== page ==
On May 31, 2023, Alabama Governor Kay Ivey signed into law the Alabama Property Protection Act (codified under Ala. Code § 35-1-1.1) which seeks to restrict certain foreign purchases of land, specifically agricultural land, within the state. Last year, the Alabama state legislature considered Senate Bill 14 (“SB 14”) to restrict foreign investments in the state’s farmland. Specifically, SB 14 would limit ownership of agricultural land and forestland to U.S. citizens and resident aliens. Ultimately, the state legislature did not enact SB 14 into law. An article discussing SB 14 is available on NALC’s website here.
Before enacting the Alabama Property Protection Act, Alabama state law expressly permitted resident and nonresident foreign persons to acquire and hold real property within the state in the same manner as a native citizen. See Ala. Code § 35-1-1. However, now that the foreign ownership law is in effect, certain foreign investors are prohibited from acquiring agricultural land located within the state.
Overall, Alabama’s newly enacted foreign ownership law prohibits a “foreign principal” from acquiring title or a “controlling interest” in agricultural or forest property located within the state of Alabama. See Ala. Code § 35-1-1.1(c). Like any piece of legislation, the definitions contained under Alabama’s law are important because they provide context to how the words or phrases are to be understood throughout the legislative text.
Under the law, “agricultural and forest property” includes “real property used for raising, harvesting, and selling crops or for the feeding, breeding, management, raising, sale of, or the production of livestock, or for the growing and sale of timber and forest products.” A “foreign principal” is a political party and its members, a government, and any government official of China, Iran, North Korea, and Russia. Foreign principals also include countries or governments that are subject to any sanction list of the U.S. Office of Foreign Assets Control (“OFAC”).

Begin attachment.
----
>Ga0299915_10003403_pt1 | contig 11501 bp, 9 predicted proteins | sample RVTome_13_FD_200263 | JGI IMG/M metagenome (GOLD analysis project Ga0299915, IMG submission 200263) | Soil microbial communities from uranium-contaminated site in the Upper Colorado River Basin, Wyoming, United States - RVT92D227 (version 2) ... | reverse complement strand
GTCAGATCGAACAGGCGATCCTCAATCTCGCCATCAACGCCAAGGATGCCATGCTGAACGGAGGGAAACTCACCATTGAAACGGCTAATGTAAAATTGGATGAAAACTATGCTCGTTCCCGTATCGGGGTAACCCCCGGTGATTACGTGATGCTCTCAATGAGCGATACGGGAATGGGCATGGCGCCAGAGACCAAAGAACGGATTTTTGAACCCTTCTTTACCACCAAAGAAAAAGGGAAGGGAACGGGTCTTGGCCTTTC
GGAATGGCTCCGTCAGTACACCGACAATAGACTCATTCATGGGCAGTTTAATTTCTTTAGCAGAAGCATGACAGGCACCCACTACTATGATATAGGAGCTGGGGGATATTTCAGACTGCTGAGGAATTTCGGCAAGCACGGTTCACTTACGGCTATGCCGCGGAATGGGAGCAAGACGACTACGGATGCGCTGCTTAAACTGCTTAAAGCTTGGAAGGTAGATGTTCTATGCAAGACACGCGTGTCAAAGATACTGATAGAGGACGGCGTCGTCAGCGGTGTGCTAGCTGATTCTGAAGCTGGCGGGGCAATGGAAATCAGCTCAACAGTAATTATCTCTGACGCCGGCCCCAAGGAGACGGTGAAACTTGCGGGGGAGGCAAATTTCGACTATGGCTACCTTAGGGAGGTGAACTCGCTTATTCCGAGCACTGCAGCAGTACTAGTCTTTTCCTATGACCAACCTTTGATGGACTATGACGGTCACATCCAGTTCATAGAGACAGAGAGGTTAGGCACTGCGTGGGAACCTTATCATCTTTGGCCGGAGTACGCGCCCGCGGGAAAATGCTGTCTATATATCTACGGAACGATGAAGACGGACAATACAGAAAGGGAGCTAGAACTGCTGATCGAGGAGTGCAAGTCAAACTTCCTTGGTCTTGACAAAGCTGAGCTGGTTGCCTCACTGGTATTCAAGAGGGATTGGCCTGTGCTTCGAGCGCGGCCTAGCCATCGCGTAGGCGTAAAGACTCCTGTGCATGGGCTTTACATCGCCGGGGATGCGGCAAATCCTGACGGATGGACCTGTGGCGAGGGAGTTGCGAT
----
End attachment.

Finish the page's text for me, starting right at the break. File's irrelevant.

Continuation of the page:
Alabama’s law states that a foreign principal cannot “acquire title to” agricultural land or forestland located within the state, which means they cannot purchase or otherwise obtain an ownership interest in these types of properties. However, the law is unclear as to whether the restriction applies to leases because leaseholders do not acquire title to land they lease. Even though the law restricts foreign principals from acquiring a “controlling interest,” this term is not defined under the statute. Because it is unclear whether a “controlling interest” includes leases, foreign principals may be able to continue leasing Alabama agricultural and forest property.
Most foreign ownership laws restrict foreign individuals, foreign business entities, and/or foreign governments. Except for Alabama, states that restrict foreign government investments also restrict foreign individuals or foreign business entities, or both, from investing in land located within their state. In other words, Alabama is the only state with a foreign ownership law that only restricts governments—including certain individuals and political parties associated with those governments—of particular countries from acquiring farmland and forestland located within their state.